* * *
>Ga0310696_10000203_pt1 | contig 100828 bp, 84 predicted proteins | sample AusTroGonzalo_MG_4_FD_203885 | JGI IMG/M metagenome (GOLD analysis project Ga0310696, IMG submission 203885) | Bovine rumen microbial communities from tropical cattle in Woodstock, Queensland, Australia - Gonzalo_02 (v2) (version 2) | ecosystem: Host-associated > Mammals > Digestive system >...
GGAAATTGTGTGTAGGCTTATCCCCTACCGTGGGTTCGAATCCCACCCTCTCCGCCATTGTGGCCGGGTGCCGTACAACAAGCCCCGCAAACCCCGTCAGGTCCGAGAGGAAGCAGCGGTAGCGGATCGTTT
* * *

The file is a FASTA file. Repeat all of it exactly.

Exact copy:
>Ga0310696_10000203_pt1 | contig 100828 bp, 84 predicted proteins | sample AusTroGonzalo_MG_4_FD_203885 | JGI IMG/M metagenome (GOLD analysis project Ga0310696, IMG submission 203885) | Bovine rumen microbial communities from tropical cattle in Woodstock, Queensland, Australia - Gonzalo_02 (v2) (version 2) | ecosystem: Host-associated > Mammals > Digestive system >...
GGAAATTGTGTGTAGGCTTATCCCCTACCGTGGGTTCGAATCCCACCCTCTCCGCCATTGTGGCCGGGTGCCGTACAACAAGCCCCGCAAACCCCGTCAGGTCCGAGAGGAAGCAGCGGTAGCGGATCGTTT